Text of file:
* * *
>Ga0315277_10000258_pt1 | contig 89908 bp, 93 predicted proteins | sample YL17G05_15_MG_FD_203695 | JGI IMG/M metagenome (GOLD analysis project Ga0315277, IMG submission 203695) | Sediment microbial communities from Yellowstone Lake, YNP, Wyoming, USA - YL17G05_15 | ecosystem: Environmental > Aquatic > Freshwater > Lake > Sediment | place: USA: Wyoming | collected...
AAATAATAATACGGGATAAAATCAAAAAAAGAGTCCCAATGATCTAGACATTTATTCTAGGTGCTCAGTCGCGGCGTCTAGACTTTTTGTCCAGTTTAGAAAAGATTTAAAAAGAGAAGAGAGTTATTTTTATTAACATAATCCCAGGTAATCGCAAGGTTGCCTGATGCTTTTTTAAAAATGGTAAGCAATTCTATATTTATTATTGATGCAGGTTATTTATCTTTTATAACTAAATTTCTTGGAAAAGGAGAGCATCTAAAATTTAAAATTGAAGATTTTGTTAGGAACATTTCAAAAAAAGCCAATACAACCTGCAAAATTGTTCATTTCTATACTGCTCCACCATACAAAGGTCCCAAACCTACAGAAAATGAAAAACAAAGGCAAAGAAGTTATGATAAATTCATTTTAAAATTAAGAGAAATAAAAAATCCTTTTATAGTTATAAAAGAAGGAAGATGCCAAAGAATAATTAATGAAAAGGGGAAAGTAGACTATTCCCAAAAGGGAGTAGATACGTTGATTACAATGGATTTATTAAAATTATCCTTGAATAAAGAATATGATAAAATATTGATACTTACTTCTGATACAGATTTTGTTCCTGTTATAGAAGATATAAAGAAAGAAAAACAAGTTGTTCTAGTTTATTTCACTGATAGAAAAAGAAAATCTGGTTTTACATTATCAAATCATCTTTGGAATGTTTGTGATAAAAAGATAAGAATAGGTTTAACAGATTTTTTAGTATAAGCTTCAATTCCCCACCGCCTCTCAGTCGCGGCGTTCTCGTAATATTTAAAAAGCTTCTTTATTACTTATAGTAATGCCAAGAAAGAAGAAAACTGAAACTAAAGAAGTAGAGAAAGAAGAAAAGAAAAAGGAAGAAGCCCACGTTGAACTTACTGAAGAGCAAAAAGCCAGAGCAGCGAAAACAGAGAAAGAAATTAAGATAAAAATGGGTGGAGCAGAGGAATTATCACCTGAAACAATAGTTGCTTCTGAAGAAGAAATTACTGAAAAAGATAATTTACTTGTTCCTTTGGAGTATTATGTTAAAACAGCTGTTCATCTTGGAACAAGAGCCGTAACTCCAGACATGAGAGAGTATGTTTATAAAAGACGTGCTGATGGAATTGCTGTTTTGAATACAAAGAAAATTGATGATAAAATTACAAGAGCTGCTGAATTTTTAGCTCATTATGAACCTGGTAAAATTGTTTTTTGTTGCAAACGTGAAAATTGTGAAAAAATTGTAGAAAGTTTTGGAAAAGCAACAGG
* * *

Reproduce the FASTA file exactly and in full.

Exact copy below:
>Ga0315277_10000258_pt1 | contig 89908 bp, 93 predicted proteins | sample YL17G05_15_MG_FD_203695 | JGI IMG/M metagenome (GOLD analysis project Ga0315277, IMG submission 203695) | Sediment microbial communities from Yellowstone Lake, YNP, Wyoming, USA - YL17G05_15 | ecosystem: Environmental > Aquatic > Freshwater > Lake > Sediment | place: USA: Wyoming | collected...
AAATAATAATACGGGATAAAATCAAAAAAAGAGTCCCAATGATCTAGACATTTATTCTAGGTGCTCAGTCGCGGCGTCTAGACTTTTTGTCCAGTTTAGAAAAGATTTAAAAAGAGAAGAGAGTTATTTTTATTAACATAATCCCAGGTAATCGCAAGGTTGCCTGATGCTTTTTTAAAAATGGTAAGCAATTCTATATTTATTATTGATGCAGGTTATTTATCTTTTATAACTAAATTTCTTGGAAAAGGAGAGCATCTAAAATTTAAAATTGAAGATTTTGTTAGGAACATTTCAAAAAAAGCCAATACAACCTGCAAAATTGTTCATTTCTATACTGCTCCACCATACAAAGGTCCCAAACCTACAGAAAATGAAAAACAAAGGCAAAGAAGTTATGATAAATTCATTTTAAAATTAAGAGAAATAAAAAATCCTTTTATAGTTATAAAAGAAGGAAGATGCCAAAGAATAATTAATGAAAAGGGGAAAGTAGACTATTCCCAAAAGGGAGTAGATACGTTGATTACAATGGATTTATTAAAATTATCCTTGAATAAAGAATATGATAAAATATTGATACTTACTTCTGATACAGATTTTGTTCCTGTTATAGAAGATATAAAGAAAGAAAAACAAGTTGTTCTAGTTTATTTCACTGATAGAAAAAGAAAATCTGGTTTTACATTATCAAATCATCTTTGGAATGTTTGTGATAAAAAGATAAGAATAGGTTTAACAGATTTTTTAGTATAAGCTTCAATTCCCCACCGCCTCTCAGTCGCGGCGTTCTCGTAATATTTAAAAAGCTTCTTTATTACTTATAGTAATGCCAAGAAAGAAGAAAACTGAAACTAAAGAAGTAGAGAAAGAAGAAAAGAAAAAGGAAGAAGCCCACGTTGAACTTACTGAAGAGCAAAAAGCCAGAGCAGCGAAAACAGAGAAAGAAATTAAGATAAAAATGGGTGGAGCAGAGGAATTATCACCTGAAACAATAGTTGCTTCTGAAGAAGAAATTACTGAAAAAGATAATTTACTTGTTCCTTTGGAGTATTATGTTAAAACAGCTGTTCATCTTGGAACAAGAGCCGTAACTCCAGACATGAGAGAGTATGTTTATAAAAGACGTGCTGATGGAATTGCTGTTTTGAATACAAAGAAAATTGATGATAAAATTACAAGAGCTGCTGAATTTTTAGCTCATTATGAACCTGGTAAAATTGTTTTTTGTTGCAAACGTGAAAATTGTGAAAAAATTGTAGAAAGTTTTGGAAAAGCAACAGG